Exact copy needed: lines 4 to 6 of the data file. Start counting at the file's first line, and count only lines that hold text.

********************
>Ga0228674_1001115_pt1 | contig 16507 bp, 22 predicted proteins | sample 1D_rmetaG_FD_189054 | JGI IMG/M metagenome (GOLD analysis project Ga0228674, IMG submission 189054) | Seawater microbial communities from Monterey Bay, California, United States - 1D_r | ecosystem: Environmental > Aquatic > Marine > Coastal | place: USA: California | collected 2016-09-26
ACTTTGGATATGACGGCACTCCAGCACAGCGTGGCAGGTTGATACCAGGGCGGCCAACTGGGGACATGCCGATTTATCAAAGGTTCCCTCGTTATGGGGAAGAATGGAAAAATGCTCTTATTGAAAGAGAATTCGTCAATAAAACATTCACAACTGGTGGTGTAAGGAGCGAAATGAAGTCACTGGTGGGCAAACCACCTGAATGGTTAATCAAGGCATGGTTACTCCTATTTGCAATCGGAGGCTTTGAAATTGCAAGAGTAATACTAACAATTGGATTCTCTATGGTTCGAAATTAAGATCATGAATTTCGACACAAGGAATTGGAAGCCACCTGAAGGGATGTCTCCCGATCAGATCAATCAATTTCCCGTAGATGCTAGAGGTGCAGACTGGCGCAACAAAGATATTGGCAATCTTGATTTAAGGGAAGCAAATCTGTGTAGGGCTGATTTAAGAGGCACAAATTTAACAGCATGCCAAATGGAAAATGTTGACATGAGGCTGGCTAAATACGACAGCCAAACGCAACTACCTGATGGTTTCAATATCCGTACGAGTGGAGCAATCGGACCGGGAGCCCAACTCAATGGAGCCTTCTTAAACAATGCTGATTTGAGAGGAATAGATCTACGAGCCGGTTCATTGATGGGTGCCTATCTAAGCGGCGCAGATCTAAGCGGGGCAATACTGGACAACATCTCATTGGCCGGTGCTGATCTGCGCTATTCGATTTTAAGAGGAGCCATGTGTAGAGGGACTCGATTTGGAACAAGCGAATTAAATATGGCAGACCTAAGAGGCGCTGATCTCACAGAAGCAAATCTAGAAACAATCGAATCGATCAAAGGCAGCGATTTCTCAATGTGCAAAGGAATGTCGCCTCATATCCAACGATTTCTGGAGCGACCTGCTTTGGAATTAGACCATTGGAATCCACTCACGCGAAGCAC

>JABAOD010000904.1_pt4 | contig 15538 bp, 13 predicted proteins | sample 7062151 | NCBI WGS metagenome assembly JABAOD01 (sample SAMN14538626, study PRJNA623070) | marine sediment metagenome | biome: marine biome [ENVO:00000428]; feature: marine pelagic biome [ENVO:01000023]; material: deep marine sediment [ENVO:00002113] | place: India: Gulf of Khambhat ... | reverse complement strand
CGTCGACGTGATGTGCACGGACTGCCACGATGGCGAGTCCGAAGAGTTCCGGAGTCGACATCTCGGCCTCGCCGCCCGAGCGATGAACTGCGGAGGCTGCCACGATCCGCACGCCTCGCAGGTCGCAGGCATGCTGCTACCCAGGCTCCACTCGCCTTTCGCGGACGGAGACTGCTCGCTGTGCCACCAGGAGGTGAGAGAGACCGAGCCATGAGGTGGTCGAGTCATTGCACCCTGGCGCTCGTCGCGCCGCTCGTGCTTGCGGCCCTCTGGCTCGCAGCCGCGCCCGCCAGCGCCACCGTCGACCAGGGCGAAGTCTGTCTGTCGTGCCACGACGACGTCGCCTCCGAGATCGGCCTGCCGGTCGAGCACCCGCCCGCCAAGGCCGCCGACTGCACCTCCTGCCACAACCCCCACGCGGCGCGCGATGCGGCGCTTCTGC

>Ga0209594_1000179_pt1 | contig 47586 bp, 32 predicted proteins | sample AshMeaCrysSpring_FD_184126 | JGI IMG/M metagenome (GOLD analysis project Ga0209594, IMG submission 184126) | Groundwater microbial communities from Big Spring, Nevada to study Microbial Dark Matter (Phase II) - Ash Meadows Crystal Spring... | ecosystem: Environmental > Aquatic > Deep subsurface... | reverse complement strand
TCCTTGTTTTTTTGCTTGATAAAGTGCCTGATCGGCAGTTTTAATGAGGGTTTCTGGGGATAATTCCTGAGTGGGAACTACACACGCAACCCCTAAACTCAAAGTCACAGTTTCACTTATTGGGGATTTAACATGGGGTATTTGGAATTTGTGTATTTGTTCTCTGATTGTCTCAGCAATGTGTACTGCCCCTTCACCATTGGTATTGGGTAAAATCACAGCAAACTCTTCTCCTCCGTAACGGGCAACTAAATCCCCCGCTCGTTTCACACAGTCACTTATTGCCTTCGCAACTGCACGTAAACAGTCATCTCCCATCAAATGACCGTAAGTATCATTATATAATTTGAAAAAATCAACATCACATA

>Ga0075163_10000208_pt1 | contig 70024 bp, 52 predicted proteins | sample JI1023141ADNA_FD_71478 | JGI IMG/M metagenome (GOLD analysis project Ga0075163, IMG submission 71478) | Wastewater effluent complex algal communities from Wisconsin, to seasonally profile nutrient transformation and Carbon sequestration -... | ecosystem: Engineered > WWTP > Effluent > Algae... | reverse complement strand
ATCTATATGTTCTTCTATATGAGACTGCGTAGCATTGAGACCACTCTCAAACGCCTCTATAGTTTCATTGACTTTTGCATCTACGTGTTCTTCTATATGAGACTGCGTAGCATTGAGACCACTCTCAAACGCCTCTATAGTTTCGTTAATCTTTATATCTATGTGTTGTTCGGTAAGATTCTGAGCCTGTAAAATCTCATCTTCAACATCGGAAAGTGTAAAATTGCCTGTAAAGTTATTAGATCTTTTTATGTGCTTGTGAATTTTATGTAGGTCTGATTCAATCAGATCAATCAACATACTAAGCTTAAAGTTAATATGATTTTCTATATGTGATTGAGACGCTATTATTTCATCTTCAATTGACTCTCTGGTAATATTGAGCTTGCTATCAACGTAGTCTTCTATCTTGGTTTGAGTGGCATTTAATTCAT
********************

CGTCGACGTGATGTGCACGGACTGCCACGATGGCGAGTCCGAAGAGTTCCGGAGTCGACATCTCGGCCTCGCCGCCCGAGCGATGAACTGCGGAGGCTGCCACGATCCGCACGCCTCGCAGGTCGCAGGCATGCTGCTACCCAGGCTCCACTCGCCTTTCGCGGACGGAGACTGCTCGCTGTGCCACCAGGAGGTGAGAGAGACCGAGCCATGAGGTGGTCGAGTCATTGCACCCTGGCGCTCGTCGCGCCGCTCGTGCTTGCGGCCCTCTGGCTCGCAGCCGCGCCCGCCAGCGCCACCGTCGACCAGGGCGAAGTCTGTCTGTCGTGCCACGACGACGTCGCCTCCGAGATCGGCCTGCCGGTCGAGCACCCGCCCGCCAAGGCCGCCGACTGCACCTCCTGCCACAACCCCCACGCGGCGCGCGATGCGGCGCTTCTGC

>Ga0209594_1000179_pt1 | contig 47586 bp, 32 predicted proteins | sample AshMeaCrysSpring_FD_184126 | JGI IMG/M metagenome (GOLD analysis project Ga0209594, IMG submission 184126) | Groundwater microbial communities from Big Spring, Nevada to study Microbial Dark Matter (Phase II) - Ash Meadows Crystal Spring... | ecosystem: Environmental > Aquatic > Deep subsurface... | reverse complement strand
TCCTTGTTTTTTTGCTTGATAAAGTGCCTGATCGGCAGTTTTAATGAGGGTTTCTGGGGATAATTCCTGAGTGGGAACTACACACGCAACCCCTAAACTCAAAGTCACAGTTTCACTTATTGGGGATTTAACATGGGGTATTTGGAATTTGTGTATTTGTTCTCTGATTGTCTCAGCAATGTGTACTGCCCCTTCACCATTGGTATTGGGTAAAATCACAGCAAACTCTTCTCCTCCGTAACGGGCAACTAAATCCCCCGCTCGTTTCACACAGTCACTTATTGCCTTCGCAACTGCACGTAAACAGTCATCTCCCATCAAATGACCGTAAGTATCATTATATAATTTGAAAAAATCAACATCACATA